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Bloomington Town Pumps Were Watering Holes for Man and Beast

Blog post by Randi Richardson The old town pumps were a part of Bloomington’s early endeavors to furnish water for the community. One of the first acts of the Monroe County commissioners in 1818 was the cleaning out of two springs near the square for public use.  As the community grew, so did the need

John F. Dillon Designed His Own Tombstone

Blog post by Randi Richardson It isn’t often that one designs their own tombstone or the designer of a tombstone is even known.  And it isn’t often that one tombstone stands about among many others in a given cemetery.  For those reasons the tombstones of John F. Dillon and the Dillon family at Rose Hill

Visit Louden’s; Win a New Ford

Blog post by Randi Richardson Monroe County wasn’t exactly hurting for grocery stores in the 1950s.  According to the 1953 Bloomington Telephone Directory, there were 53 supermarkets spread throughout the county with the large majority situated in Bloomington.  Nevertheless, Louden’s Supermarket at 4th and Madison opened with much pomp and circumstance in September 1955. An 8-page ad was published

Stories of Suffrage, Part 1: Mrs. Agnes Evans

Hello! I am Hilary Fleck, the Collection Manager at the Monroe County History Center. I have the wonderful opportunity to research Monroe County women involved in the Women’s Suffrage Movement and the fight for the right to vote through funding from the Indiana Humanities’ May Wright Sewall Fellowship. My research so far has uncovered dozens


Blog post by Randi Richardson In 1877 a large number of Bloomington residents raised hogs as a supplemental means of livelihood and/or to provide meat for the family.  Hogs roaming at large were a familiar sight in the city making themselves a nuisance even about the public square.  Sometimes an errant porker, finding a door

Letters Home from an Enlistee in IU’s S. A. T. C. Program: Darling Mother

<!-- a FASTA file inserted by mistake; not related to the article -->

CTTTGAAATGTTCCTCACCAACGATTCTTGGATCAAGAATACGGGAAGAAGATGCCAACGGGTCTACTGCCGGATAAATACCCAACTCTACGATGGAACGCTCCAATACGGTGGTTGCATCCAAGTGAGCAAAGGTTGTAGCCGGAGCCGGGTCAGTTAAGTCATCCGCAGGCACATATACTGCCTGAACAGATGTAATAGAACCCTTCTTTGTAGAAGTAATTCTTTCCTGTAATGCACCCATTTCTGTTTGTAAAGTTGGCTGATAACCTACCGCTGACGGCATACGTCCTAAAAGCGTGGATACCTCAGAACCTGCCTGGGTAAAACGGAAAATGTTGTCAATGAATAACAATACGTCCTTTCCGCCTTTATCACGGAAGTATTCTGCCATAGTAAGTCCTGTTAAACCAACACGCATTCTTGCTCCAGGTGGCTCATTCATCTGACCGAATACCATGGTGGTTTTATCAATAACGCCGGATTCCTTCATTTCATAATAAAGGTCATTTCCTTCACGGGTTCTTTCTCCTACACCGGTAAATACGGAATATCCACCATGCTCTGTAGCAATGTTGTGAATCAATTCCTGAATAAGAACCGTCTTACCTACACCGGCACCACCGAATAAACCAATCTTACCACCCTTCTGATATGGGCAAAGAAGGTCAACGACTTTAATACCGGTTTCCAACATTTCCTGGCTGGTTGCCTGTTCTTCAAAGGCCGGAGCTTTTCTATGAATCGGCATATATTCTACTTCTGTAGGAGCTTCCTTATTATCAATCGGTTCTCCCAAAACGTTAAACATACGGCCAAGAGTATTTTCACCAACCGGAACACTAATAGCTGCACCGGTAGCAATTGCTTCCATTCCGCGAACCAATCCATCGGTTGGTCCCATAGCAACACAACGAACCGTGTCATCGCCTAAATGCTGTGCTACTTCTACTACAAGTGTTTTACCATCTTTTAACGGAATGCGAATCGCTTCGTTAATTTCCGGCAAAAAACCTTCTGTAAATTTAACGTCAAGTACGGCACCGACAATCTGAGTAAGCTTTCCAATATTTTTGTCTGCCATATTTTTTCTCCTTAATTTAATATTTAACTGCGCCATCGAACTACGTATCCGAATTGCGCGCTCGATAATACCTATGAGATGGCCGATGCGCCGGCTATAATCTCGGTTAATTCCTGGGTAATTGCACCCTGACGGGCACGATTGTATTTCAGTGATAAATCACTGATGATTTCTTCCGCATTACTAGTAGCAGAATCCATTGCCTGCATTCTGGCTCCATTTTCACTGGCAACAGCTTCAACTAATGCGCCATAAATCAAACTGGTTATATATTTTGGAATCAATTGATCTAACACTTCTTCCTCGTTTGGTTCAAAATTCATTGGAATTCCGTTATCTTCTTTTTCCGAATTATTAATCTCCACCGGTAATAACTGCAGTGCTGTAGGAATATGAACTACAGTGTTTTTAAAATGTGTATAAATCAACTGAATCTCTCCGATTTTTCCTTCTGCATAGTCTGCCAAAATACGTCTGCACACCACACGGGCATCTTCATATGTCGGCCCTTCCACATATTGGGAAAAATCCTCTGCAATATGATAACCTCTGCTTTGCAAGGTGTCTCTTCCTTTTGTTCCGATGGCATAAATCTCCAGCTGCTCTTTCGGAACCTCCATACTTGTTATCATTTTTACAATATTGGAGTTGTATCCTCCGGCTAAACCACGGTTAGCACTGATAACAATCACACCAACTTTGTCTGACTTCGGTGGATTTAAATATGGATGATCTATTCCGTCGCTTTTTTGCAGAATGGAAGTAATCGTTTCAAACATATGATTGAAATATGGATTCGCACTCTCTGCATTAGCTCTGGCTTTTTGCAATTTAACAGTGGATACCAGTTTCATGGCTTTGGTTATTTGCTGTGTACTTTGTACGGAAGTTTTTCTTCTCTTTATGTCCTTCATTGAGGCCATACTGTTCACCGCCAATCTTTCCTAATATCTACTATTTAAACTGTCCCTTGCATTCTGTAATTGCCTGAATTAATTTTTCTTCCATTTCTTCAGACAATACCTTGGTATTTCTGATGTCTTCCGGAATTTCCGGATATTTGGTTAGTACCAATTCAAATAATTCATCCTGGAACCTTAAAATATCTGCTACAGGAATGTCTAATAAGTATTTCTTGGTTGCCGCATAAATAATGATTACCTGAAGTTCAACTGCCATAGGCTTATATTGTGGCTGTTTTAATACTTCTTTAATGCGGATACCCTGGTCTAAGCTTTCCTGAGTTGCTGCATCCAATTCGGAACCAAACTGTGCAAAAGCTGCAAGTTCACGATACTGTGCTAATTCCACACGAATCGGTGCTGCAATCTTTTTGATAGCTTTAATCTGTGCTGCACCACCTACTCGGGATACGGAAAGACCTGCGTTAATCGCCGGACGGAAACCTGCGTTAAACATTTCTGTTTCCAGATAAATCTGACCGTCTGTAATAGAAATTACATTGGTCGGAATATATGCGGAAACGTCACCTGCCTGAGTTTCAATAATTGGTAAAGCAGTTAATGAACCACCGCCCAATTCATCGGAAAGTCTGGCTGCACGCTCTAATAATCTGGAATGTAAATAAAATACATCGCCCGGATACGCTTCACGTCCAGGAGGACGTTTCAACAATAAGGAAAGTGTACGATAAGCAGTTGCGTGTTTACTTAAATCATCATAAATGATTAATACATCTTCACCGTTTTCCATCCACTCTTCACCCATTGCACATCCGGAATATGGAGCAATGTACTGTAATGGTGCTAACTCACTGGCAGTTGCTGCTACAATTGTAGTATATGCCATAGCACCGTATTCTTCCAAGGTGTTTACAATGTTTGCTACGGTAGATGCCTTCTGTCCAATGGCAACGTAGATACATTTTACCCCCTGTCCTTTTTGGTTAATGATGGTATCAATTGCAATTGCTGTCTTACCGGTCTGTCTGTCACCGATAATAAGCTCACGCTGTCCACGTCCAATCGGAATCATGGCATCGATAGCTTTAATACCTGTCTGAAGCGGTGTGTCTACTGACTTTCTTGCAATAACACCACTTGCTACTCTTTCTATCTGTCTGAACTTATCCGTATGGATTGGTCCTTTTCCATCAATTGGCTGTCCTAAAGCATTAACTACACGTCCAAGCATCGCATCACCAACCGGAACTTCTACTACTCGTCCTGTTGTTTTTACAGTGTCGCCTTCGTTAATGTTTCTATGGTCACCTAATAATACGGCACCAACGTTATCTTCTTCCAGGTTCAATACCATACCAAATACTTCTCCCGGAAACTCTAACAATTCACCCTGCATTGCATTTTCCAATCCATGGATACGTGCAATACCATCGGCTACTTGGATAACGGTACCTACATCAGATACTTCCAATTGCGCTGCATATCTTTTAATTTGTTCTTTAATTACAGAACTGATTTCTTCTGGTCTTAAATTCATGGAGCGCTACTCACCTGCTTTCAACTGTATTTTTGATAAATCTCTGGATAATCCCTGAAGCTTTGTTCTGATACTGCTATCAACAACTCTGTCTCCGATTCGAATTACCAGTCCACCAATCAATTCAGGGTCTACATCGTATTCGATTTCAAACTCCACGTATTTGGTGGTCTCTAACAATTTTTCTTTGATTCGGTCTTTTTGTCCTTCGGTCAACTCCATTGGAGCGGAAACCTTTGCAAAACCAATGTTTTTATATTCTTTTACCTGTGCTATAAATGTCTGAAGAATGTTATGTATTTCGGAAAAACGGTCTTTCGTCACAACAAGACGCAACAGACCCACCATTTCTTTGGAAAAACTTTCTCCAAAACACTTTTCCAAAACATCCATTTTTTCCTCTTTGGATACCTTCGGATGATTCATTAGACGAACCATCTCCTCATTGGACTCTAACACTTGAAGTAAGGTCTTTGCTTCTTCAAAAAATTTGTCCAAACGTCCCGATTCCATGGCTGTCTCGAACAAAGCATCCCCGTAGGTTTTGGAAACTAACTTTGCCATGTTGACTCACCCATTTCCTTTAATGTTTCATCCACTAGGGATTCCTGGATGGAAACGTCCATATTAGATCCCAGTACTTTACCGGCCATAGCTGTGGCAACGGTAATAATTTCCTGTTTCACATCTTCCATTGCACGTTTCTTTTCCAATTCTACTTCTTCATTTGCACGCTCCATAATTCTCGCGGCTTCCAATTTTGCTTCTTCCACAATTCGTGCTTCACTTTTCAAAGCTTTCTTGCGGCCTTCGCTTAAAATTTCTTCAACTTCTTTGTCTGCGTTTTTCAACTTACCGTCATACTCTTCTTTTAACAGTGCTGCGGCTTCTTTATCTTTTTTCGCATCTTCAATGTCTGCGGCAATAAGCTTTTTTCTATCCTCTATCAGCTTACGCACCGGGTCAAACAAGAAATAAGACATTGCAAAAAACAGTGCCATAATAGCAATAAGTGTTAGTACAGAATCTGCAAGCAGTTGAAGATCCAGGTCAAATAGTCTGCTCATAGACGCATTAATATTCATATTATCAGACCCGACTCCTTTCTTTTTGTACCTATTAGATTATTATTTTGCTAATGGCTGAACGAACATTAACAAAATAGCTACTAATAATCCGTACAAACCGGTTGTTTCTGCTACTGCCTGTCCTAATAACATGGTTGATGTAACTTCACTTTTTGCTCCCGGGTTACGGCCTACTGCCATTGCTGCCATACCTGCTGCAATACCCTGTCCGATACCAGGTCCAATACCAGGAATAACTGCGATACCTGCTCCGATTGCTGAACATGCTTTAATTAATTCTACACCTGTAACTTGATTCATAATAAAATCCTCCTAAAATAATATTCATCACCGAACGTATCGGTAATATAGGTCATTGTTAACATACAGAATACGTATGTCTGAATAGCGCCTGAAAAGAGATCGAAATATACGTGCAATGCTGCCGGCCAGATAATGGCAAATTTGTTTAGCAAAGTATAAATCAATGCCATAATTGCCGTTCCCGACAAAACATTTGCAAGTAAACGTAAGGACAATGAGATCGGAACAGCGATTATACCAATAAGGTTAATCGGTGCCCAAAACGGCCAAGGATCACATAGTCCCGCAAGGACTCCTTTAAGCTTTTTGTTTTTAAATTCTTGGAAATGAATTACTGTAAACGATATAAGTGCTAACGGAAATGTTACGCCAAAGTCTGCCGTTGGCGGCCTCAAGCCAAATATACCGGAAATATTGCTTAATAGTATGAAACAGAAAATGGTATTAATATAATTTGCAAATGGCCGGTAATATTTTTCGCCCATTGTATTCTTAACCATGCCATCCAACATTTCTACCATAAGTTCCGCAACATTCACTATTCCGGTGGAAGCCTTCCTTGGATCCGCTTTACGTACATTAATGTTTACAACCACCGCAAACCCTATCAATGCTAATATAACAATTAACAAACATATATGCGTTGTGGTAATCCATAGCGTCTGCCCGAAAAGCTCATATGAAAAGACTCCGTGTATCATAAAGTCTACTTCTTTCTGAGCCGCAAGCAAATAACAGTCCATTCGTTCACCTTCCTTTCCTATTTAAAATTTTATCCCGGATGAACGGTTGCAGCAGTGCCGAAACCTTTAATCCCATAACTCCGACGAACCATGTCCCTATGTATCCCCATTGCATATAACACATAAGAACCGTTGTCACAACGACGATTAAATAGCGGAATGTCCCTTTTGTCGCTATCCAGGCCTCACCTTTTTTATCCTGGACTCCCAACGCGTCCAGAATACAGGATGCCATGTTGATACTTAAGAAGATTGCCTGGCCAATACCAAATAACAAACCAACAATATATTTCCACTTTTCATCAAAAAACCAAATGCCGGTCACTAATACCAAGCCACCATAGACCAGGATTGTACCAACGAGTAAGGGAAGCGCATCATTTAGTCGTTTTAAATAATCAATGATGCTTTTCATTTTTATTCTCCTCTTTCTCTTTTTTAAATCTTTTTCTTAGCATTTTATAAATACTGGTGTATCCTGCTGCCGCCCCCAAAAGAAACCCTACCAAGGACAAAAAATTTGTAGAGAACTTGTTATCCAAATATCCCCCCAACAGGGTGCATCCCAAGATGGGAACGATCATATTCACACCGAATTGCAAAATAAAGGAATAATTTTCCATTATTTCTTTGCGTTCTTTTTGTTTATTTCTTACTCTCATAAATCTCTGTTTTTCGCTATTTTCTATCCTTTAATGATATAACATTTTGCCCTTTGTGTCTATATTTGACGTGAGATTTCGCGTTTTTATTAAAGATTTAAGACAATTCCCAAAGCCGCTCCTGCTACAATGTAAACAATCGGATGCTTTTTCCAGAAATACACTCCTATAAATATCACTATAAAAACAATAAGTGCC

Blog post by Randi Richardson On October 1, 1918, as nature dressed the trees in lovely autumn colors, many life-changing events were occurring within the Student Army Training Corps (S.A.T.C.) on the IU campus.  That morning, precisely at 11 AM, President William Lowe Bryan met with 1,200 inductees assembled on Jordan Field in an oath-taking

David Jacobs Killed a Golden Eagle to Save a Goose, or So He Said

Blog post by Randi Richardson Golden eagles, not to be confused with bald eagles, are one of the largest, fastest, nimblest raptors in North America.  They hunt on land and in the air.  They are capable of preying on land animals the size of a small deer with a grip strength said to be 100 times

Bloomington Packing Company Closes Its Doors after 56 Years in Business

Blog post by Randi Richardson For many years, in many homes and restaurants, tins of Winterlein lard and other Winterlein meat products were a common sight.  Bloomington Packing Company, manufacturer of Winterlein merchandise, was founded in 1922 by Ernest Reuter, Elzie L. Baldwin and Fred G. Baierlein, all former residents of Muncie.  Winterlein was created

A Lasting Gift from the IU Class of 1868

Blog post by Randi Richardson Looking at the busy parking lot in front of Kroger at Second and College today, one would see little or no evidence that the property was once the original campus of Indiana University.  But before the last remaining building was demolished, several relics were removed and made a part of


Blog post by Randi Richardson Deed books include property transactions and slaves were considered property.  Occasionally, then, even in those states where slavery was banned by constitutional law, deed books include contracts of indentured servitude, one of the ways whites maneuvered to keep possession of their slaves in spite of the law.   John Sedwick,

Bierly’s Bit in Building Bloomington First Horseless Carriage

Blog post by Randi Richardson In 2017, in a blog item on this website, Joshua O. Howe was credited with assembling the first horseless carriage to run on the streets of Bloomington.  But there seems to be another side to the story. Mary Loftin, in an article published in the Bloomington Daily Herald Telephone on

Rev. Moses M. Porter: A Man of God, Beloved by the People

Rev. Moses M. Porter, who for 50 plus years was pastor of the Second Baptist Church, was during his lifetime one of the best known blacks in Bloomington.  He was the best known preacher this town ever had, according to Howard “Doc” Lewis in a newspaper article from the Bloomington Sunday Tribune and Star Courier


Blog post by Randi Richardson The Grant Street Inn at 310 N. Grant Street, Bloomington, Indiana, wasn’t always an inn.  And it wasn’t always on Grant Street.  It is a house with an interesting history wrapped around the various people who lived there and some interesting events. It isn’t quite certain when the house was built.  Originally


Blog post by Randi Richardson Tim Rea, a resident of Evansville, Indiana, stopped by the Monroe County History Center a few weeks ago after learning that his mother, Mary (Steen) Rea, had been featured in one of the History Center’s blogs.  He was eager to learn whatever he could about the Roxy Theatre which was at the